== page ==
Nearly six years ago, my wife, two sons, and I were traveling to Denver to celebrate the Holidays with my family. About half way there on Interstate 70, my wife and I started to come down with serious flu symptoms and so made an immediate decision to turn around and get back home to Kansas City as soon as possible. About ten miles outside of Hays, Kansas, we noticed that Michael, our thirteen-month-old, had also gotten sick, started to shake and ended up having a seizure in the van.
What was happening was so surreal to me that it was my wife who, in spite of her dread and panic, had to tell me to call 9-1-1. Within just a few minutes, an ambulance met us just off of the highway and took Michael and my wife the rest of the way to the Hays hospital. In the subsequent moments, while following the ambulance to the hospital, I had the sobering realization that I might lose him. I feared the worst. I remember looking down at the clock after what seemed like an eternity only to discover that barely a minute had passed. When I finally got to the emergency room, I was actually relieved to hear Michael crying. He was alive! I can’t remember what I said to my wife, but at that moment Michael stopped crying. My wife later told me that he had cried non-stop the entire time and finally stopped when he heard my voice. I guess he finally felt safe, knowing that his dad was there.
When I reflect back on that moment, I still get a bit choked up at the realization that my son found such consolation once he realized that I was present with him in the emergency room. It is both humbling and wonderful to realize that I meant that much to him, that I was loved and trusted. Before I became a parent, I never really knew how much love I could feel for a child. In fact, the love felt is so powerful that the thought of losing a child seems utterly horrifying. Scares like the one I experienced that day give a certain perspective to this Sunday’s gospel. “But of that day or hour, no one knows, neither the angels in heaven, nor the Son, but only the Father.”
When things are going well, it is so easy to take life for granted and to lose eternal perspective. When we are comfortable and well fed, it is easy to fall prey to the saying in Philippians 3:19: “Their god is their stomach…Their minds are occupied with earthly things.” However, when something terrible happens to us that is beyond our control, such as severe illness, loss of a loved one, or loss of a job, etc., our need for God comes more clearly into focus.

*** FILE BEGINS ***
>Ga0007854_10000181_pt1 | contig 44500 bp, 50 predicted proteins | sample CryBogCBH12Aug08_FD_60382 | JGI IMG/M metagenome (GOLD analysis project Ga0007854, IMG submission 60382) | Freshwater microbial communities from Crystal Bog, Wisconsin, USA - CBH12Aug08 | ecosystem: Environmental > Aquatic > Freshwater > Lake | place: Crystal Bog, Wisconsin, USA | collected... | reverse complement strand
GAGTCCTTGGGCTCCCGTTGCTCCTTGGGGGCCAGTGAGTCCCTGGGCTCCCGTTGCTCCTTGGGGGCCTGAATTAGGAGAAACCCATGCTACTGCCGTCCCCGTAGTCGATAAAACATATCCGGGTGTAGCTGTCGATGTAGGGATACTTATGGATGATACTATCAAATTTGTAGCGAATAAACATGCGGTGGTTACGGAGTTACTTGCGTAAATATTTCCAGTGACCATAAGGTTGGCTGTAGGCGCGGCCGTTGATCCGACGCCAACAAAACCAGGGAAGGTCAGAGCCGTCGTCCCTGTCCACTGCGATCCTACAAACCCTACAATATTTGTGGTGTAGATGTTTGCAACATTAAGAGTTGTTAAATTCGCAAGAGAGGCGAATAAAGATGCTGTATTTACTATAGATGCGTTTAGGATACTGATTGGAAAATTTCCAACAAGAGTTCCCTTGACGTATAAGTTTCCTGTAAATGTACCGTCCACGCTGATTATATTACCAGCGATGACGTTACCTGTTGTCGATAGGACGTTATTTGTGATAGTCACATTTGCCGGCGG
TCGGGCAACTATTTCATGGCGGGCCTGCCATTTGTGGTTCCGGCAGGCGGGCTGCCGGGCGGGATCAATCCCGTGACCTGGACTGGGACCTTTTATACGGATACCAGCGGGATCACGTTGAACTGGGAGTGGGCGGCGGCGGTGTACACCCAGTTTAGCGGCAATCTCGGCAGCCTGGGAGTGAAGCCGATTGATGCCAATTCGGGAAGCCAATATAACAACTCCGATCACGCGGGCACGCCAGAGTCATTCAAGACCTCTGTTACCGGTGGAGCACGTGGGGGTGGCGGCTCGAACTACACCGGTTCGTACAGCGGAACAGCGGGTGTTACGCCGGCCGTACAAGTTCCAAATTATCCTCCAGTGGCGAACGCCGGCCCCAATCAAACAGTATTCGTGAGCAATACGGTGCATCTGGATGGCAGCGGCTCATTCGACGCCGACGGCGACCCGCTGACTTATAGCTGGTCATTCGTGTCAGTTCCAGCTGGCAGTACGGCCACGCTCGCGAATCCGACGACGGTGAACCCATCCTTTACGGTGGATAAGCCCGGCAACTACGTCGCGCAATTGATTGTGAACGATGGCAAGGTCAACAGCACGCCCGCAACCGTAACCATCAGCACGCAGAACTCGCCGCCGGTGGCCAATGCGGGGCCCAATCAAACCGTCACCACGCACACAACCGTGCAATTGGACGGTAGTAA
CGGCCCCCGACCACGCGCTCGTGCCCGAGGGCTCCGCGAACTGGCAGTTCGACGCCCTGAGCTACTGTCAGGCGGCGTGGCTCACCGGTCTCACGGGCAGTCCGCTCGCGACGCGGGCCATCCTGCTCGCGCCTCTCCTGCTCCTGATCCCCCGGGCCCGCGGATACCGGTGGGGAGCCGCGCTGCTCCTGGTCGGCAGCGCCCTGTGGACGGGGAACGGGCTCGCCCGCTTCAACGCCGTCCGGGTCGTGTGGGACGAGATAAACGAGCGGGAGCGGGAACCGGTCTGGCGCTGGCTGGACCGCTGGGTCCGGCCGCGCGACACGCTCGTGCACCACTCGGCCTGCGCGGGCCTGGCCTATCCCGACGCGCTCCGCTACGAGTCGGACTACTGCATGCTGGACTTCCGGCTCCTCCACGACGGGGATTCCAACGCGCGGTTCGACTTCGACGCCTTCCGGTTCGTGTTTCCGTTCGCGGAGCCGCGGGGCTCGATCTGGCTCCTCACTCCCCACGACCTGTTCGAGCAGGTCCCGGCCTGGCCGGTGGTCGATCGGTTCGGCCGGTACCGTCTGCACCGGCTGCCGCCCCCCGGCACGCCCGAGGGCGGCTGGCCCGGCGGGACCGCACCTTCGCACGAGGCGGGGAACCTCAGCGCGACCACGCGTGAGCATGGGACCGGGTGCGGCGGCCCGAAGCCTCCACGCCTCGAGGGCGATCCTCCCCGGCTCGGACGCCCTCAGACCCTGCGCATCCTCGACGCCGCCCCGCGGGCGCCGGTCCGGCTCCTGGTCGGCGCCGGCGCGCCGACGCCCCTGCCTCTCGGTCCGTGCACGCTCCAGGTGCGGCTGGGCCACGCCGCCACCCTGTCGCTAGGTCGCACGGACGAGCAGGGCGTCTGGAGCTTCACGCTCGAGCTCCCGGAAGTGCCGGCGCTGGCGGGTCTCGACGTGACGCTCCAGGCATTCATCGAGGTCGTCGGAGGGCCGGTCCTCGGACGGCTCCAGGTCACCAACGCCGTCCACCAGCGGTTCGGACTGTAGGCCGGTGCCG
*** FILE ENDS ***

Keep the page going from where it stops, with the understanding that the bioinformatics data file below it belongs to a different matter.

In this Sunday’s scriptural readings from the prophet Daniel and the gospel of Mark, we encounter apocalyptic language. Daniel says: “It shall be a time unsurpassed in distress since nations began until that time…” In Mark we read: “In those days after that tribulation the sun will be darkened, and the moon will not give its light, and the stars will be falling from the sky, and the powers in the heavens will be shaken.” This gloom and doom language may seem far removed from us in our day, especially in the relative comfort and security of the present United States. However, we must keep in mind that “the word of God is living and effective, sharper than any two-edged sword.” (Heb. 4:12) Scriptural commentaries on these readings mention oracles of judgment foretelling the downfall of pagan kingdoms.
What are we to make of such readings in our day? History bears out the fact that once a nation gets rid of God, someone always replaces Him. We would be hard-pressed to say that our culture is a God-centered one. However, as Christians we are not to live in fear. First and foremost “our citizenship is in heaven and from it we await a savior, The Lord Jesus Christ.” (Phil 3:20) Sunday’s gospel puts it this way: “And then they will see ‘the Son of Man coming in the clouds’ with great power and glory, and then he will send out his angels and gather his elect from the four winds…”
The message of the gospel is one of hope. Just as my son felt reassured with my presence in the hospital that day, let us remember that no matter what dark tribulation we are facing in our lives, we can take comfort at the sound of our Heavenly Father’s voice.
Keith Jiron is Coordinator of RCIA & Adult Education at St. Michael the Archangel Parish in Leawood.
Daily Scripture Readings
For complete daily Scripture texts, click here. http://www.usccb.org
Monday, November 19
Revelation 1:1-4; 2:1-5
Psalms 1:1-2, 3, 4 And 6
Tuesday, November 20
Revelation 3:1-6, 14-22
Psalms 15:2-3a, 3bc-4ab, 5
Wednesday, November 21
Psalms 150:1b-2, 3-4, 5-6
Thanksgiving Day Mass
Thursday, November 22
Psalms 145:2-3, 4-5, 6-7, 8-9, 10-11
1 Corinthians 1:3-9
Friday, November 23
Psalms 119:14, 24, 72, 103, 111, 131
Saturday, November 24
Psalms 144:1, 2, 9-10
The Solemnity of Christ the King, November 25
Psalms 93:1, 1-2, 5
Monday, November 26
Revelation 14:1-3, 4b-5
Psalms 24:1bc-2, 3-4ab, 5-6
Tuesday, November 27
Psalms 96:10, 11-12, 13
Wednesday, November 28
Psalms 98:1, 2-3ab, 7-8, 9
Thursday, November 29
Revelation 18:1-2, 21-23; 19:1-3, 9a
Psalms 100:1b-2, 3, 4, 5
Friday November 30
Psalms 19:8, 9, 10, 11
Saturday, December 1
Psalms 95:1-2, 3-5, 6-7ab
First Sunday of Advent, December 2
Psalms 25:4-5, 8-9, 10, 14
1 Thessalonians 3:12-4:2
Luke 21:25-28, 34-36
The full text of the Scripture readings for this week and next week can be found here: http://www.usccb.org/
Click on the “Daily Readings” tab on the right hand side of the page.